Saturday, 2 July 2016

How many surviving British Home Children?

Are you a home child?  Do you know one still living?

The last home child group, to the Fairbridge Farm School, arrived in British Columbia in 1947. There's a good chance several of them survive. Unfortunately nobody keeps track of surviving home children, unlike survivors of the Canadian Expeditionary Force (CEF) of the First World War as they dwindled down to a precious few.

Can you estimate of how many home children are still alive in 2016, before you continue on to the next paragraph? Would your best guess be none, 1, 10, 100, 1,000, 10,000? Remember about 100,000 home children came to Canada between 1869 and 1947.

If you know the numbers of children arriving in Canada year-by-year, their ages, and have statistics on death rates you can estimate survival.

There are uncertainties in the inputs. Those arriving in the late 1930s are not well documented. It's known there were groups brought by Fegan, data for them is good. Barnardo's brought about 28 in 1939, Quarrier's about the same number in 1938. There may be other fairly small Barnardo's, Quarrier's, and Church of England groups. If you know of them please let me know.

What about the death statistics? Age specific death rates exist for Canada for 1921 to 2011 for the general population. Outside those dates you have to make estimates.You do have to use age-specific death rates. Are they applicable to the special circumstances of the home children who had a disturbed childhood?

Some of the survivors are likely not living in Canada so the application of Canadian death statistics to them is questionable. Just as the last member of the CEF, John Babcock, lived much of his life in the US it may well be that the last home child survivor will not be living in Canada.

I've done a calculation and estimate that in 2016 there are around 100 survivors, the youngest in his late 70s.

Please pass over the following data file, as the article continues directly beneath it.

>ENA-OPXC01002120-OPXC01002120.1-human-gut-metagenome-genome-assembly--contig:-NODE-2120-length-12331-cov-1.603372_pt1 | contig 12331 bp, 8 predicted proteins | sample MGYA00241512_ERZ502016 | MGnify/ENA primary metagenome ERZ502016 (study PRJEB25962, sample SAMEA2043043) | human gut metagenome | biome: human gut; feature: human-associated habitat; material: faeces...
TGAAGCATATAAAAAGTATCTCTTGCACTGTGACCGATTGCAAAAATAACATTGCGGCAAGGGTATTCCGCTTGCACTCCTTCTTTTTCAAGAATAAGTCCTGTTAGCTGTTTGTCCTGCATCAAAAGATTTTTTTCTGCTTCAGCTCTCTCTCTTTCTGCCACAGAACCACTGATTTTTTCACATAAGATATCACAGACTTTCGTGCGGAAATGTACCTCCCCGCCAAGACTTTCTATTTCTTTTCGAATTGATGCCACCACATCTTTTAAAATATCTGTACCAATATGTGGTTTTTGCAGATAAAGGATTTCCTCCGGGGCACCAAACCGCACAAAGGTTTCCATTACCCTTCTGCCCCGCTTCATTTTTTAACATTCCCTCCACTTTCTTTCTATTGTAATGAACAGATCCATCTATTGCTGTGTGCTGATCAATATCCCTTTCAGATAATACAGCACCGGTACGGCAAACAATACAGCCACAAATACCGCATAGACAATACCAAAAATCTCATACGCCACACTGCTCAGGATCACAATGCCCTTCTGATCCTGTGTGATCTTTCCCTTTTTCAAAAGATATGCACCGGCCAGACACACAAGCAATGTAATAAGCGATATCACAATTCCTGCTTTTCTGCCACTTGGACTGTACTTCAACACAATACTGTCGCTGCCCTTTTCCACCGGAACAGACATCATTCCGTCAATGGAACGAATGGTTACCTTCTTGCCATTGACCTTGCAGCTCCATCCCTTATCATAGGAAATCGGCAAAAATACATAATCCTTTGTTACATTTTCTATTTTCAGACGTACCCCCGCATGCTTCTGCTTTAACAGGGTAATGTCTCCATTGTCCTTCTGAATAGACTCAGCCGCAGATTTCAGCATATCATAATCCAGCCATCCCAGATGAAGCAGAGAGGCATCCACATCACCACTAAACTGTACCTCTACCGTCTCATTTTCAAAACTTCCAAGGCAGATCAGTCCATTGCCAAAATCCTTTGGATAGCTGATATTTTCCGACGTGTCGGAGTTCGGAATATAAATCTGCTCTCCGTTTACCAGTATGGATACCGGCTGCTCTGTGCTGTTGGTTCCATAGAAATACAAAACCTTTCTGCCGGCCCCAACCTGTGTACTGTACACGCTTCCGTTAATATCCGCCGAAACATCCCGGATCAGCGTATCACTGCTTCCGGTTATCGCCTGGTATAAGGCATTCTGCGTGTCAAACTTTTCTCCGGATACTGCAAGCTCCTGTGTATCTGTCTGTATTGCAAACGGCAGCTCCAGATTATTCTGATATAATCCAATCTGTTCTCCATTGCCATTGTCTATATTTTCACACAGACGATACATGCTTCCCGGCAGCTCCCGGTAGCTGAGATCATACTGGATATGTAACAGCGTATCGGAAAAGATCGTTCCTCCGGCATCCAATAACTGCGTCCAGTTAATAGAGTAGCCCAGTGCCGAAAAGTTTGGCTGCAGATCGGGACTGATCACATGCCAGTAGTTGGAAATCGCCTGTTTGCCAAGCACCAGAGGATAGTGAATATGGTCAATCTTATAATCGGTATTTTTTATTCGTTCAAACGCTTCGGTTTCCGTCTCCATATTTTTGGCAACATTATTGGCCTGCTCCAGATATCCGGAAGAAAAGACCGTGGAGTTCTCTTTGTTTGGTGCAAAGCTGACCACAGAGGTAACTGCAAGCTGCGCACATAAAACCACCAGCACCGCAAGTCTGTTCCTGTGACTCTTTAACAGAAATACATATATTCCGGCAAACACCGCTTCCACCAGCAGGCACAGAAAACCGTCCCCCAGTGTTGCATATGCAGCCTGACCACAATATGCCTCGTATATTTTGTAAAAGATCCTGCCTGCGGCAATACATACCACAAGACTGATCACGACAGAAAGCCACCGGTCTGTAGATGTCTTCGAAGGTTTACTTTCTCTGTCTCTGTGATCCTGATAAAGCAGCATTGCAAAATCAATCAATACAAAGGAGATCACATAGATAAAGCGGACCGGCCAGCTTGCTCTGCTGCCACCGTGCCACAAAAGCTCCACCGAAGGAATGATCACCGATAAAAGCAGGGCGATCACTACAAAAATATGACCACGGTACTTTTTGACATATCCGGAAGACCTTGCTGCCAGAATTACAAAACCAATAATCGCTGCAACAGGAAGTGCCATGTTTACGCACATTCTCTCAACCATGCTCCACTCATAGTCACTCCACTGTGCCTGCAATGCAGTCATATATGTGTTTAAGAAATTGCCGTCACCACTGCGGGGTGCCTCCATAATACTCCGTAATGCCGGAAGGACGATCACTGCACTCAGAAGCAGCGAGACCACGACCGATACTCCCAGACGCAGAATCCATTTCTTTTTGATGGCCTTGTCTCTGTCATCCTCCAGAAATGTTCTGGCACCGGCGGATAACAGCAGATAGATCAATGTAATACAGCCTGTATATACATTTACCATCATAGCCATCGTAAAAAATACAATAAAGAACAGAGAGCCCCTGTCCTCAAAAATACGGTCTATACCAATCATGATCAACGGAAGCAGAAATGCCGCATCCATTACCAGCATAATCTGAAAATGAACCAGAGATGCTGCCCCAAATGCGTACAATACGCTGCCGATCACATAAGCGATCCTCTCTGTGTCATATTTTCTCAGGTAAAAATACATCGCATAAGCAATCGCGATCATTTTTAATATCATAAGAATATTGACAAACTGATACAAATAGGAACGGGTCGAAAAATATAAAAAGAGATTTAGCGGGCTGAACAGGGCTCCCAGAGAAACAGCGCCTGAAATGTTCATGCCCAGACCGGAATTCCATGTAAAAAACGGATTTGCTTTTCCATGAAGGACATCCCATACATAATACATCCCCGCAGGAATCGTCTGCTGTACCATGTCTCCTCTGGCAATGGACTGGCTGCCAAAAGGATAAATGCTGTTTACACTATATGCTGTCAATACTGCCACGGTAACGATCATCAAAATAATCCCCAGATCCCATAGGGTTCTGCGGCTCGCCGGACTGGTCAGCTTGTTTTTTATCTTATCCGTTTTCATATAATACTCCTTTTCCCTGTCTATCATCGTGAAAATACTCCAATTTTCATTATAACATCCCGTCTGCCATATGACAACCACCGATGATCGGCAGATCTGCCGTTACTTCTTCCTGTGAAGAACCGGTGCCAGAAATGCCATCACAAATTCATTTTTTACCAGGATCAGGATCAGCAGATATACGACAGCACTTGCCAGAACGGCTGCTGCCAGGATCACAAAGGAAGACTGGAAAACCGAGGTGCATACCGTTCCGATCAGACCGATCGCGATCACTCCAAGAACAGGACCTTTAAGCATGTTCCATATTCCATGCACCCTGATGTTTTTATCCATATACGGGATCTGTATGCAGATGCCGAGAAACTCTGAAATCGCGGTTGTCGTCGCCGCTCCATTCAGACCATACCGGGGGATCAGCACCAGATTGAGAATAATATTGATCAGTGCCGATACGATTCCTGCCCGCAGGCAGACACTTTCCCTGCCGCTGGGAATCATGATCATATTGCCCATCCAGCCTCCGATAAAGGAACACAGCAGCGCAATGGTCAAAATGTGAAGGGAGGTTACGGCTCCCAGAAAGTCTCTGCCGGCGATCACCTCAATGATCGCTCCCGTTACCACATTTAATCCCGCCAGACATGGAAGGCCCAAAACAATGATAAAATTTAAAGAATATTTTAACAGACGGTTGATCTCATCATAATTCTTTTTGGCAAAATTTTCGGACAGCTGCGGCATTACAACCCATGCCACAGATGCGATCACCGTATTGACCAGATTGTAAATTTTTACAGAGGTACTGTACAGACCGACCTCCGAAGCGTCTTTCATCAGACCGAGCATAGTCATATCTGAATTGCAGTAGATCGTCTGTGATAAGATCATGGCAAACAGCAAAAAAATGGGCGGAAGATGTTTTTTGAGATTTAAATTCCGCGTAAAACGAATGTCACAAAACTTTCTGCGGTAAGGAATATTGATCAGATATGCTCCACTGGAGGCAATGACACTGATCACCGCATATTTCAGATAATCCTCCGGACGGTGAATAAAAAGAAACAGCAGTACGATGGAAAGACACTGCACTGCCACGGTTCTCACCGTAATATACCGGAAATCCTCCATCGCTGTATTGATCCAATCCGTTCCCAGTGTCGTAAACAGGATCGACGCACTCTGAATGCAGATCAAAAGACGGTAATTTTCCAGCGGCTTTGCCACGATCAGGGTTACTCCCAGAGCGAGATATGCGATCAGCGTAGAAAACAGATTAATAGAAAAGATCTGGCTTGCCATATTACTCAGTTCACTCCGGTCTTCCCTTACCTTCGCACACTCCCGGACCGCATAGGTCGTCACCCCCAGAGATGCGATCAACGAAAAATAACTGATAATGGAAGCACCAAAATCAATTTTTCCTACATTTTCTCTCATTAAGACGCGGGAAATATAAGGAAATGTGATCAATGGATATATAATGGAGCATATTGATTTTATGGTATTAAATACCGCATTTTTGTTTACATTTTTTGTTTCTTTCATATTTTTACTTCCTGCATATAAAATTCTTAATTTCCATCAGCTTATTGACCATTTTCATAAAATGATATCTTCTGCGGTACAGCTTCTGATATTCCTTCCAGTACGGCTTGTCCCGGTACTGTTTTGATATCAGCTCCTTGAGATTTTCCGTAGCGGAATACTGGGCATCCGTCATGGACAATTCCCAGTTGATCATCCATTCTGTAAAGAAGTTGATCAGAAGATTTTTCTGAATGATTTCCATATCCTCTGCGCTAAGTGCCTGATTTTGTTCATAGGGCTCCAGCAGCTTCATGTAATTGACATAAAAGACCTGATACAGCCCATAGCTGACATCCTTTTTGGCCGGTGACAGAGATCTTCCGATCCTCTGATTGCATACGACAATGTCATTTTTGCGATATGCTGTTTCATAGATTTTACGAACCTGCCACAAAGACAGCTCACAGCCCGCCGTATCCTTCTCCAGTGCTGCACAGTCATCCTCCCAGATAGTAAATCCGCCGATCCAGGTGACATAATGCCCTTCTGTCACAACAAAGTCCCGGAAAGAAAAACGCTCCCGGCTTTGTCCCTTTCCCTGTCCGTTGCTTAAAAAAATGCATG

Janice Davis said...

My paternal grandpa and my grandma were both British Home children. Grandpa, William Preston Davis died in 1971 in BC(DOB 1884) Grandma, Margaret Jane Kerr died in 1987 also in BC(DOB1889.) Grandma's sister Mary Anne Kerr was also a home child. Mary was born in Belfast in 1891. We don't know when she died. My generation has no contact with her children. We never knew them. Her husband James Cunningham, I think was also a home child, he died in Ontario in 1965 (DOB 1885 Isle of Man.)
It is interesting how this subject isn't important in Canadian History. I know both my grandparents suffered, Grandma and her sister were separated when they reached Canada. Families were torn apart. Grandpa never saw his mom again. None of them had a loving family to use as a role model for raising their own families. :(

JDR said...

Thank you for the comment and information Janice.

It's gratifying to see that despite the difficult start to their lives they lived to a good age. I'm interested to see a home child marrying another home child - it seems that happened more often than you'd expect based on their numbers in the population.